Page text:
Incense

by Bart Arondson

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When traveling, I am usually at the place after sunrise and before sunset. I admit that if I am more passionate about photography, I will plan to be at a place at the right time for photography. But, it is not practical for me.

What accessories and techniques can help me make the best out of this situation?

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This isn't really a great question, and "a good photographer will find things to shoot where and when he is" isn't really a great answer. –  Blrfl Aug 21 '12 at 14:55
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I don't think this is worth a community wiki either, better to ask specific questions for specific circumstances –  Clara Onager Aug 21 '12 at 14:58
    
Please vote down if you don't like the question. –  publicRavi Aug 21 '12 at 15:03
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@publicRavi I don't vote down unless absolutely necessary. You should revise the question based on the comments or wait for it to be resolved if you feel it is good enough. See also: photo.stackexchange.com/faq#dontask specifically 'If your motivation for asking the question is “I would like to participate in a discussion about ______”, then you should not be asking here.' –  Clara Onager Aug 21 '12 at 15:06
    
@ClaraOnager Point taken. I will revise the question. –  publicRavi Aug 21 '12 at 15:07

2 Answers 2

Being there are the right time makes a huge difference. Depending on how you travel, this can be rather difficult. General tours and cruises particularly tend to go places at the worst time of the day. Some areas like parks and natural wonders have opening hours which are very restrictive as well. The main trick in those situations is not much of a trick actually: Just shoot what works.

The main difficulty when the sun is high is excessive dynamic range. So the easiest is to find a way to frame elements which do not differ so much in brightness. Say you are visiting an imposing monument. Take a shot of the whole thing is going to work out poorly but instead focus on details such as carvings, doors, etc.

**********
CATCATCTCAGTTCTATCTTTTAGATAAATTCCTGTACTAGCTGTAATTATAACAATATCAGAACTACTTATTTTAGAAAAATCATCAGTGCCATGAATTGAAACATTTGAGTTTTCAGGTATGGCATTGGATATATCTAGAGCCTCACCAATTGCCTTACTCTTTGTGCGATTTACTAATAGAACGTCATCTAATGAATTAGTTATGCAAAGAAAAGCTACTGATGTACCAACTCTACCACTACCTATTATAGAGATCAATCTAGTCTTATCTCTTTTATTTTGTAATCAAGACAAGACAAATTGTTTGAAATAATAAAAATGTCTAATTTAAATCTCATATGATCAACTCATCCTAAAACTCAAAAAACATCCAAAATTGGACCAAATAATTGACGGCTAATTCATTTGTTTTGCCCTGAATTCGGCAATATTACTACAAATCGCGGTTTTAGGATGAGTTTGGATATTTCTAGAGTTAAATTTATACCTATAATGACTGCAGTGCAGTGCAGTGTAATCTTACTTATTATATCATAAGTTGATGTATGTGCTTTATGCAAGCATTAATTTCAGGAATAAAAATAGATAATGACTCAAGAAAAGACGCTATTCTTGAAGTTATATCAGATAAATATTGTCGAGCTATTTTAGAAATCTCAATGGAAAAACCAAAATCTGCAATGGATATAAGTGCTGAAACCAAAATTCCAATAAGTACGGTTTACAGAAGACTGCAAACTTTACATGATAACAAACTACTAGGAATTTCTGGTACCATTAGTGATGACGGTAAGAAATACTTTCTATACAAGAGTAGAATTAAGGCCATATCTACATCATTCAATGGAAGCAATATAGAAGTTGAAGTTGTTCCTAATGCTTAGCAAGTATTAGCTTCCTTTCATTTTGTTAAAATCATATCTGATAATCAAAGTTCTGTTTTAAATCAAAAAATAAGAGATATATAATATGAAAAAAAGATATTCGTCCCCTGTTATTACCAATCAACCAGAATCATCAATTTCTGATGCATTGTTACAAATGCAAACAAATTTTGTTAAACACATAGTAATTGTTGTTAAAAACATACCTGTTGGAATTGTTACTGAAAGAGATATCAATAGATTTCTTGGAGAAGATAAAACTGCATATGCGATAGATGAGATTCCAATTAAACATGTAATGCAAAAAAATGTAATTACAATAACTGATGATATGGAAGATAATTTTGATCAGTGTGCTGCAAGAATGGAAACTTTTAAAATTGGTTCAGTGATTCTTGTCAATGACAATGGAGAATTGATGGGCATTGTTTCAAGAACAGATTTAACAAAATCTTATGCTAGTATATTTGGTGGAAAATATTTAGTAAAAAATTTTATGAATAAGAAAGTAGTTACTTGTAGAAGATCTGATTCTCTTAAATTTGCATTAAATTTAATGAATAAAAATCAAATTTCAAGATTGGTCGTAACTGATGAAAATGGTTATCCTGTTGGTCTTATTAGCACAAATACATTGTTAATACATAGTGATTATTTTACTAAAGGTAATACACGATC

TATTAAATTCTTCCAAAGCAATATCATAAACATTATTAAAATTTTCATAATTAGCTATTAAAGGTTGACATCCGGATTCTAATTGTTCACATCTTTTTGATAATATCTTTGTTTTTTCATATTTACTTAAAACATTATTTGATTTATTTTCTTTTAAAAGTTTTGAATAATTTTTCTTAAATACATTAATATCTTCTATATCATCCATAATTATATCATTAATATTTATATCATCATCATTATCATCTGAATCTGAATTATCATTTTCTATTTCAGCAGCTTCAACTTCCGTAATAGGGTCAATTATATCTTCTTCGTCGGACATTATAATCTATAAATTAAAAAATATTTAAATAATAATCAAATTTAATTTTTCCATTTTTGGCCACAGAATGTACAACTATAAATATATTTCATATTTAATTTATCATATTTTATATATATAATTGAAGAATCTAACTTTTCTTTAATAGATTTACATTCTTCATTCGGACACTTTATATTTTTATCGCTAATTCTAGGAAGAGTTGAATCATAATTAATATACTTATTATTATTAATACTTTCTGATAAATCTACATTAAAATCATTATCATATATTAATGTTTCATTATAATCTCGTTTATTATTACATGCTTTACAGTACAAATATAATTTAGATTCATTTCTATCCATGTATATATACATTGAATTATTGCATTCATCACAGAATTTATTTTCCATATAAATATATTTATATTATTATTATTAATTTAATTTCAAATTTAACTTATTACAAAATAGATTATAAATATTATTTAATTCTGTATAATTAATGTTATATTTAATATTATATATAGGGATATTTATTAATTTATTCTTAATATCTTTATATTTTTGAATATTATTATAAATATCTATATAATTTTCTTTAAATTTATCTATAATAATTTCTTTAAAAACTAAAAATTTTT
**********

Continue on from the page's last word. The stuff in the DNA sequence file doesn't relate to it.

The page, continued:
Then there is the if you cant beat them, join them approach. Take that imposing monument for example and find angles where it has an interesting contour. If you shoot there with some negative exposure compensation, you can get an interesting silhouette.

The last way is to capture all that dynamic range using a set of bracketed exposures. You can merge the set using Exposure Fusion or HDR. You really should be using a tripod for this and make sure there are no moving subjects in your frame. You mileage will vary greatly here and will generally not give the best results anyway.

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Someone needs to put a lock on Itai's usage of bold :) Good answer though! –  dpollitt Aug 21 '12 at 15:11
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I am totally in favor of this use of bold. But there's a lovely meta-discussion on that right over here on Meta –  mattdm Aug 21 '12 at 18:52

shooting in B&W can sometimes save the shot. That way you actually reduce the effect of poor lighting conditions and concentrate on texture, patterns, atmosphere, etc.

Nothing stopping you also from shooting in colour and then boost saturation to make some really unusual pictures.

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